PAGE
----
He won her with fish
Love and Life as they happen in a Fishermen’s Village in Brazil
The way life keeps happening to Claire, an English woman, and Neu,- a Brazilian fisherman, in a remote fishing community in the north east is full of joy but also challenges;
Claire learned to live in the village more than a decade ago, she acquired the language and was able to send her children to the poorly
Marketing organic products in Africa
Produced and distributed by ©FIBL
A video for small African organic producers
The Right to Drinking Water
Sun + Water + PET = SODIS
Lack of clean drinking water for over one third of the population in developing countries is the reason for some four billion cases of diarrhoea worldwide.
Every 15 seconds a child dies of diarrhoea and dyhydration somewhere in the world.
Place PET bottles flat on a reflecting or darkened surface in full sunlight for six hours or for two consecutive days in cloudy weather.
In the mountains or at the beach, the sun’s UV radiation and heat destroy diarrhoea or cholera-causing bacteria.
The simple Sodis method, developed by the latest technology, is applied globally in more than 20 countries.
The Swiss Federal Institute for Environmental Science and Technology) EAWAG/ SANDEC conducted extensive laboratory and field tests to develop and test the Solar Water Disinfection Process, SODIS
The driving force behind this project is Martin Wegelin, head of the EAWAG's Department of Water and Sanitation in Developing Countries who goes by the nickname of Mr SODIS.
Documentary filmmaker Charlotte Eichhorn accompanied Martin Wegelin during his travels and visited SODIS Projects in Ecuador, Brasil and Sri Lanka.
Smoke over Amazonia
The Poor struggle for survival and leave global footprints.
Along the many tributaries of the Brazilian rivers of Amazonia live over 13 Million people. 300 years of colonial settlement from Europe and the governmental resettlement programs of the poor from the south of Brazil last century, left racial traces among the Indian tribes.
Today, they are known as –Caboclos! Most of them are poor illiterate, self sufficient small farmers. They live alone or in small communities, in remote areas, a long way by boat from the big cities.
They practice slash and burn to clear their small farming area and are responsible for a good part of the Co2 emission.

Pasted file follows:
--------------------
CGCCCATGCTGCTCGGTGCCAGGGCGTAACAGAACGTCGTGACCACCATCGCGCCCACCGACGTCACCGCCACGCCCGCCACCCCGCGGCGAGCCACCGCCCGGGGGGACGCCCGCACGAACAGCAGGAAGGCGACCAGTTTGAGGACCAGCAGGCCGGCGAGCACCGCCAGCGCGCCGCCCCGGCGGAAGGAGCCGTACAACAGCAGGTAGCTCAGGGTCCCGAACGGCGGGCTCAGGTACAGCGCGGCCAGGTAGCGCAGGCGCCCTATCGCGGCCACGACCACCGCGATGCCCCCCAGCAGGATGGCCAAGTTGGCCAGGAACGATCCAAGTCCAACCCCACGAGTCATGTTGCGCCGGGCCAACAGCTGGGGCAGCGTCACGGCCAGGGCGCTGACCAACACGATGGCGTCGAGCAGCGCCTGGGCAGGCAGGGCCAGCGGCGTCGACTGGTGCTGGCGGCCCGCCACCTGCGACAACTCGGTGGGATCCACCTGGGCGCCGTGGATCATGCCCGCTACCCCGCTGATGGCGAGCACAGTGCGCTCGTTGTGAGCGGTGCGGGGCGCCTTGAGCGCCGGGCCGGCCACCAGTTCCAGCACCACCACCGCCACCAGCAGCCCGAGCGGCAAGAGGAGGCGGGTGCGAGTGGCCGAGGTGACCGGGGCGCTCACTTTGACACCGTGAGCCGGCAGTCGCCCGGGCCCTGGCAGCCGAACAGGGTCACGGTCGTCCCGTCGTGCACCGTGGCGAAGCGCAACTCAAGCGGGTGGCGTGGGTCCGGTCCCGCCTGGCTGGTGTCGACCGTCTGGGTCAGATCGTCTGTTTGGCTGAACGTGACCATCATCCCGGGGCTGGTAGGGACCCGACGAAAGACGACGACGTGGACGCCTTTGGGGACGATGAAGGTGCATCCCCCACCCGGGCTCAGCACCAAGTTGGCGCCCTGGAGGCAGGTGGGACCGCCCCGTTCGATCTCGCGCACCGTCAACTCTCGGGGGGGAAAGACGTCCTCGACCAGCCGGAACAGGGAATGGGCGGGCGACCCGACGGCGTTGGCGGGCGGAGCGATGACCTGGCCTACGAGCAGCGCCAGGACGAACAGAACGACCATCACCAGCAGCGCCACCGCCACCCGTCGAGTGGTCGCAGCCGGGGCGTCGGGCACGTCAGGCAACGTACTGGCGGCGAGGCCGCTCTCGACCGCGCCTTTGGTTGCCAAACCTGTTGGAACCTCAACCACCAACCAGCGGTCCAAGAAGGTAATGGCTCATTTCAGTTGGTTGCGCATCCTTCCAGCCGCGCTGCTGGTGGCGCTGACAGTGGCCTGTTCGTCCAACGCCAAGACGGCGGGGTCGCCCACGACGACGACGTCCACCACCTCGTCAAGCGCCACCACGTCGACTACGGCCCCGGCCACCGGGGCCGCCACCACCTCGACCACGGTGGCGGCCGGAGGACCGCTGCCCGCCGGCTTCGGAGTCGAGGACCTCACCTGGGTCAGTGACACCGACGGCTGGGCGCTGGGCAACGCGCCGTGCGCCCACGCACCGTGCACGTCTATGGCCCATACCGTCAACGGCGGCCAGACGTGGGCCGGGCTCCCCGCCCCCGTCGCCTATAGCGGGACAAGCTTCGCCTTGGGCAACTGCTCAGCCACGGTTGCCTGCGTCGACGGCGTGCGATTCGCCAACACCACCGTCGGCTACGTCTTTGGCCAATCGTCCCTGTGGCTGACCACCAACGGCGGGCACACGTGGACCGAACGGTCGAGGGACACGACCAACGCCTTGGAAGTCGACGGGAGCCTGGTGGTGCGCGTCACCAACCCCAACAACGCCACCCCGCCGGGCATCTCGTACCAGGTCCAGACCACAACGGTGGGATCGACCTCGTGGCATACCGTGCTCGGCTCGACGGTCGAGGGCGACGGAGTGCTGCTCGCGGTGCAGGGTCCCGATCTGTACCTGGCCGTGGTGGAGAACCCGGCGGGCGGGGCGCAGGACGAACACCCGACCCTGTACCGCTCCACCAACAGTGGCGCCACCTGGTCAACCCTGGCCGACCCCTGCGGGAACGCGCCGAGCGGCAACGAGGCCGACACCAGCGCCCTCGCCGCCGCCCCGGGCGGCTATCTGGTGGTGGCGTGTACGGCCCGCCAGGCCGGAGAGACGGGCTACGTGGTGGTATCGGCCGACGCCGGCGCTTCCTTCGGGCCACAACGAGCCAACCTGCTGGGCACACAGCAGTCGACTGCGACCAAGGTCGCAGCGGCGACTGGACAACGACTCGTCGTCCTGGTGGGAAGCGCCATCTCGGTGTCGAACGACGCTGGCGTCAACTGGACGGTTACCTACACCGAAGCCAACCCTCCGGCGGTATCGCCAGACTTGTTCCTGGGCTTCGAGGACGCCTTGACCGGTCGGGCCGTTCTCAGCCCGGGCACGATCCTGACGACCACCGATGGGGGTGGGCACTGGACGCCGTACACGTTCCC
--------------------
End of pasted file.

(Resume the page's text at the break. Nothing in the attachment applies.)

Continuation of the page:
If we want to reduce the CO2 output, the warming of the climate, we have to correct the agricultural behaviour of the Caboclos .
Through sharing of technological advances and financial assistance we have to train them, so they are able to achieve a better way of life on their own. Then they can abandon the traditional slash and burn and improve the already degraded forest, use it in an environmentally friendly manner.
The Swiss Hanspeter Aeberhard has lived and worked for more than 20 years in Brazil. Many years ago he abandoned an international career in finances and settled in Manaus. He is familiar with the local problems and its mechanisms.
He managed in the past several sustainable forestry programs and started certification for legal tropical wood extraction.
Today, by joining small foreign business ventures in Europe and local working power, he creates jobs for the Caboclos, to grant and pay them their fair part, so they can abandon the traditional slash and burn for survival.
To ensure the sustainable environmental impact of his ideas, he often asks advice from scientists at the tropical Institute INPA in Manaus, like Prof. Niro Higushi, an internationally renowned expert on Co2 .
Hanspeter follows also a multi species agro forestry method from the scientific NGO POEMA , from the University in Belêm further down the Amazon river and the ideas of Prof. Mitschein; to draw on money for the Caboclos from the CO2 fund, the certificates can be used by the first world to buy off their overproduction and finance programs in the third world.
In his opinion Caboclos are something like a “CO2 worker“;
If they cease to slash and burn and instead reforest already damaged areas, therefore preparing the Amazon area to absorb more CO2, they are no longer guilty of abusing the co2 output.
In Love with Science
A Swiss Amazon in Amazonia
Along with the story and personal views of the Swiss Biologist Dr. Ilse Walker, we learn a lot about the environmental health of the Amazonian Jungle.
In the fifties, as it was impossible for a woman to have an academic career in Switzerland, she was pushed into scientific exile. She studied in England, the US, and taught and researched at University level in Tanzania and Brazil.
Doutora Ilse, as everybody lovingly calls her at the tropical Institute in Manaus Brazil, has for the last thirty years been doing research on a tributary of the Rio Negro in the Amazonian jungle.
In her 30 year studies, she has proved that the present day Neo Darwinism theory is wrong for the Amazon area. There, not only the strongest survives in Nature, as plenty of food, water and pleasant temperatures whole year round are available.
Despite having to fight hard for her ideas internationally and her old age, well past seventy, she still thinks of scientific ecological research as a great adventure:
Scientific borders are more open and flexible in Brazil. So a few years ago Dra. Ilse Walker was rewarded with the highest Brazilian scientific honour.